Most children and adolescents try smoking cigarettes; up to two-thirds discontinue. What explains the one-third or more who continue smoking? What physiological, pharmacological, and other environmental factors affect the risk of developing a pattern of chronic tobacco use? How can the transition from occasional use to chronic use be slowed, if not halted? What are the safest, most effective means of intervention for those children and adolescents who develop patterns of chronic daily cigarette smoking and would like to quit? How can they be motivated to want to quit? These are just a few of the issues that might be resolved in part by further neuropsychopharmacological research, but the challenges and barriers to conducting such research on children and adolescents are substantial. The barriers may be better understood by a brief summary of what neuropsychopharmacology research involves, and a corresponding summary of the disincentives to conduct such research.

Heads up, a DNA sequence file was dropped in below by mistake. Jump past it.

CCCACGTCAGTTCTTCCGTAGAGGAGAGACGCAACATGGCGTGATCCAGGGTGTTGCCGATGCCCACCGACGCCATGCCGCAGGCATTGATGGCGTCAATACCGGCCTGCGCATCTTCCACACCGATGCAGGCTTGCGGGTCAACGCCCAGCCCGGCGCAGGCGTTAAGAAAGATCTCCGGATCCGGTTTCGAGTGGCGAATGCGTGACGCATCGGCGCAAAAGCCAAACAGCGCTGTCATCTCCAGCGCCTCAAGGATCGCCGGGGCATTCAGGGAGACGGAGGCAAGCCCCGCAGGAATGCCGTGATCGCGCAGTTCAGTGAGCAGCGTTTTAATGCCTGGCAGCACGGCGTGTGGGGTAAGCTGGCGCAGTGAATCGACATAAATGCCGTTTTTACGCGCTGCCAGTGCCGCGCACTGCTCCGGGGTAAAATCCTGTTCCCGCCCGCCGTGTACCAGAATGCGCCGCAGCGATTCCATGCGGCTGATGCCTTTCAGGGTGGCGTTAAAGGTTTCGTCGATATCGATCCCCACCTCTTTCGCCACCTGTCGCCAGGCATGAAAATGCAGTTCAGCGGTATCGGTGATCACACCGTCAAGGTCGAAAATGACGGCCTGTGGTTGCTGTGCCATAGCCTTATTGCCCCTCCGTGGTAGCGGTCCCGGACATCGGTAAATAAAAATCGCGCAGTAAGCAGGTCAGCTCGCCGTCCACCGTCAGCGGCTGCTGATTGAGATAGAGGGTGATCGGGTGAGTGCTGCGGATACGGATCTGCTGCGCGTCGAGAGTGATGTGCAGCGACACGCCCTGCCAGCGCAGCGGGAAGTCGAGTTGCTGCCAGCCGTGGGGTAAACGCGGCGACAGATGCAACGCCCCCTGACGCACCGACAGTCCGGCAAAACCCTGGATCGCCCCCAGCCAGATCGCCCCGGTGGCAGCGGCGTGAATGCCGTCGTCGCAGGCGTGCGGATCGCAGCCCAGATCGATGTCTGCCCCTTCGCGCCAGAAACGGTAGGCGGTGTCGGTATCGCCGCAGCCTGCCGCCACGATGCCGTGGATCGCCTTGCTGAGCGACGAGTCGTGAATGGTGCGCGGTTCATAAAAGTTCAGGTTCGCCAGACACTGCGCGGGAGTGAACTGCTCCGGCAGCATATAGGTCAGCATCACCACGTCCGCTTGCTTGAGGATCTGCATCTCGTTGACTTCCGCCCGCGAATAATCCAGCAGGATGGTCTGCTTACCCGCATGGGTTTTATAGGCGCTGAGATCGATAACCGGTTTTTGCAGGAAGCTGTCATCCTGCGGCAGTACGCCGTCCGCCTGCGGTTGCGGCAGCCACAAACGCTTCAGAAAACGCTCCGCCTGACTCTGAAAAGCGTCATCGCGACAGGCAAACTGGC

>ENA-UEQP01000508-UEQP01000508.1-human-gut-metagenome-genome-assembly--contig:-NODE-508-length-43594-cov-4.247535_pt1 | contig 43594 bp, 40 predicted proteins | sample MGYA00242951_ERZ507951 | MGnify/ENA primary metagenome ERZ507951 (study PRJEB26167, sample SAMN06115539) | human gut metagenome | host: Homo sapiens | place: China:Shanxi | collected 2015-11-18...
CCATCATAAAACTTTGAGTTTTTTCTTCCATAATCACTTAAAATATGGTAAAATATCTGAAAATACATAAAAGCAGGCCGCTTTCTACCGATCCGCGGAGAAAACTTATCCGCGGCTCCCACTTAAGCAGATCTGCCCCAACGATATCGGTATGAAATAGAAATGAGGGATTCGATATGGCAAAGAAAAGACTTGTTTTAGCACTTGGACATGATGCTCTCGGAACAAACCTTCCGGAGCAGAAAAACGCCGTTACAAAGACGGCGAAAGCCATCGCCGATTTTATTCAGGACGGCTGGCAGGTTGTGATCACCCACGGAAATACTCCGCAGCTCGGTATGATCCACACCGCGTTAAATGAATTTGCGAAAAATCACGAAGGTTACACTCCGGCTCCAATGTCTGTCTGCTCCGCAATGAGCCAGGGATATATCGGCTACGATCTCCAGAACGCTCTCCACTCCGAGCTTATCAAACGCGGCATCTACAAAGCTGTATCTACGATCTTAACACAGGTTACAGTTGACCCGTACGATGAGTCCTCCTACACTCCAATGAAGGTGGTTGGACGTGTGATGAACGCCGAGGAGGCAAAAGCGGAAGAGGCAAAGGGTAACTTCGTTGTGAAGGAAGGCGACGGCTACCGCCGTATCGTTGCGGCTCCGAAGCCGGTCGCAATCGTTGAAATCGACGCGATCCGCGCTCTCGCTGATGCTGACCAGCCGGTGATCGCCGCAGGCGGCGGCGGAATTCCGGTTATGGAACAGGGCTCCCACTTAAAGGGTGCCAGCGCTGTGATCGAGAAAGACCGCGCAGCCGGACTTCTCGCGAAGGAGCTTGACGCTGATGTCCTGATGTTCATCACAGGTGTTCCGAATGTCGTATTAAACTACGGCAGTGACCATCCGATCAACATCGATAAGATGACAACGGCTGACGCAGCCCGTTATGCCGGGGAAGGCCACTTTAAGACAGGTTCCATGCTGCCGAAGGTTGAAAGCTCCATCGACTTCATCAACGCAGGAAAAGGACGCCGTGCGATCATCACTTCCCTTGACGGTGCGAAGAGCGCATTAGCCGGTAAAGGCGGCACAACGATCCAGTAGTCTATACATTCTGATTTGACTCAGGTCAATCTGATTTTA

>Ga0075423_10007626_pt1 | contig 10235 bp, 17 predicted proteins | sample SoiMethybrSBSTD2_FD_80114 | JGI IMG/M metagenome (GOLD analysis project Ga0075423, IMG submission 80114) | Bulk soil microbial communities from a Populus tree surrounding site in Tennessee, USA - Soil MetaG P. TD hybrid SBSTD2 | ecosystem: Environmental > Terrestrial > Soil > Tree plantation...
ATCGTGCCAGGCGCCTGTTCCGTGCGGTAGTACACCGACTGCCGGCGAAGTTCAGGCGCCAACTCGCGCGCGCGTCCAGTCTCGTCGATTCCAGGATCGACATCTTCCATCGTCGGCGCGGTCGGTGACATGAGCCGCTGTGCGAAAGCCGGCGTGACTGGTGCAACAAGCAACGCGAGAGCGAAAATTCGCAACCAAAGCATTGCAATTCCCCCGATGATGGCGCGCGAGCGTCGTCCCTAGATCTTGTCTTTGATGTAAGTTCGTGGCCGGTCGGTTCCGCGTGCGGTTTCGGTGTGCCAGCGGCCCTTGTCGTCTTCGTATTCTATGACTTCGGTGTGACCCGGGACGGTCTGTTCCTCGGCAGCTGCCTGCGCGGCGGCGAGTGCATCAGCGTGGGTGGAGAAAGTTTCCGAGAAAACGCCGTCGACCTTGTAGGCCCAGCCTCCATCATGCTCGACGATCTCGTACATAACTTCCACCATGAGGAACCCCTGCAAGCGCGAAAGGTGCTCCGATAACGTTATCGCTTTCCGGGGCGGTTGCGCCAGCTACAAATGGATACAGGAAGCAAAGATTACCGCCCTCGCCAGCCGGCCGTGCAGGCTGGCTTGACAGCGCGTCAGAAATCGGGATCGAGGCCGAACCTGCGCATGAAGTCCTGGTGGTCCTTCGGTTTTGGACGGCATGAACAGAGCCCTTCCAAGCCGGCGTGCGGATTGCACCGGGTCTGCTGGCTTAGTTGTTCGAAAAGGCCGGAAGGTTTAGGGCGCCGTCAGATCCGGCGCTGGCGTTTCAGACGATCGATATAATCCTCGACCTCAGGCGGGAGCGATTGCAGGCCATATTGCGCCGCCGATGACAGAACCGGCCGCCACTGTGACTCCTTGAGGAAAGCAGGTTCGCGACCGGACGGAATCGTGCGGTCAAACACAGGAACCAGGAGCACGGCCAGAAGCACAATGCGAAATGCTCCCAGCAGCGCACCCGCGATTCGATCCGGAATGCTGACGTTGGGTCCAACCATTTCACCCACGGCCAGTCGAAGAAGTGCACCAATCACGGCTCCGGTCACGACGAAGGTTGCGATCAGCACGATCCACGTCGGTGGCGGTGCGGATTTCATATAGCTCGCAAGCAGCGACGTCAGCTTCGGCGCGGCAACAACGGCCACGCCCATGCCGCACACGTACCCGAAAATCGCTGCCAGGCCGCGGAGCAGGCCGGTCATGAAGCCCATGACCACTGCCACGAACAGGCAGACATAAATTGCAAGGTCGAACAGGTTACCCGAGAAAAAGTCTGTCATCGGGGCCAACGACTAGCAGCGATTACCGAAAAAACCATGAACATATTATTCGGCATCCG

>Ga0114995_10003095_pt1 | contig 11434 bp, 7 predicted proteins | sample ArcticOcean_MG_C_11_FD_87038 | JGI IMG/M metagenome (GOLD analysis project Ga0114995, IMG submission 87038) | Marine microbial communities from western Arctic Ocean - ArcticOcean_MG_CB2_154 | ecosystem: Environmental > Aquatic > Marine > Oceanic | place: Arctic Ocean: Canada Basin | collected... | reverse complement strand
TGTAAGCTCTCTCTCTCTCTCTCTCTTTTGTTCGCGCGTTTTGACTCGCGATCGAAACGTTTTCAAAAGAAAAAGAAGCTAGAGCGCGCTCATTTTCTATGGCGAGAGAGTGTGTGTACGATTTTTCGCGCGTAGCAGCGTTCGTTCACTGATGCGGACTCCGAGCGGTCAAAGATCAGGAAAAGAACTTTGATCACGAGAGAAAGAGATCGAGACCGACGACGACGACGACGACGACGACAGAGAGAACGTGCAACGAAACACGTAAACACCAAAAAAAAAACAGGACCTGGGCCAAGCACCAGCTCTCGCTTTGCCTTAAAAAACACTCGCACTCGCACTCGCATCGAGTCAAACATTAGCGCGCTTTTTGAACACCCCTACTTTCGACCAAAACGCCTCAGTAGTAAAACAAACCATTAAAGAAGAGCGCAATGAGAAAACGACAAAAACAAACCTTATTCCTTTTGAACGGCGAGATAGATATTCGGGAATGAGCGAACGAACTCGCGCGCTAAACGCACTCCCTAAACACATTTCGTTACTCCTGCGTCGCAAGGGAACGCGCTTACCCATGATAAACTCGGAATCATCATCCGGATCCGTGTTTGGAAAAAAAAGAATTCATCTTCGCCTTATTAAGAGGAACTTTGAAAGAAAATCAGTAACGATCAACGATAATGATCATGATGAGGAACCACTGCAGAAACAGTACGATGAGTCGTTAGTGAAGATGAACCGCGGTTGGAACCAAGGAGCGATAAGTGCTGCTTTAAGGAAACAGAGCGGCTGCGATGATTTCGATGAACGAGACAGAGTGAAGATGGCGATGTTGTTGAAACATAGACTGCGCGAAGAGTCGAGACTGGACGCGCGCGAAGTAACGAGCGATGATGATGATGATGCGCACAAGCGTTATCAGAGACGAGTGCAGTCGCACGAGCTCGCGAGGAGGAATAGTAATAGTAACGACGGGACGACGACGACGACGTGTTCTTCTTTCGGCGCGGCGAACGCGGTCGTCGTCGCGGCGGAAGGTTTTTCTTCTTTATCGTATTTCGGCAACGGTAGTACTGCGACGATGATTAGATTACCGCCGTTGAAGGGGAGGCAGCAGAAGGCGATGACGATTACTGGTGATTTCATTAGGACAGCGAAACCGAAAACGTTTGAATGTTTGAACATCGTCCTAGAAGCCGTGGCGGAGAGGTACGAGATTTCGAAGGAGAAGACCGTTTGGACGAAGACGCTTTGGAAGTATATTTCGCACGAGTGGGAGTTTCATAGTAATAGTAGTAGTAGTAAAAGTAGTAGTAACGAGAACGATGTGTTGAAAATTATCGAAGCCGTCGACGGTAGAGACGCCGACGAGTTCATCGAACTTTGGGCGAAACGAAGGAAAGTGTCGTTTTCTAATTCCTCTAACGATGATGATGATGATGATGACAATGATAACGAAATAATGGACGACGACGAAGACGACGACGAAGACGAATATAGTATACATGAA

|Nicotine & tobacco research : official journal of the Society for Research on Nicotine and Tobacco
|Published - 1999
ASJC Scopus subject areas
- Public Health, Environmental and Occupational Health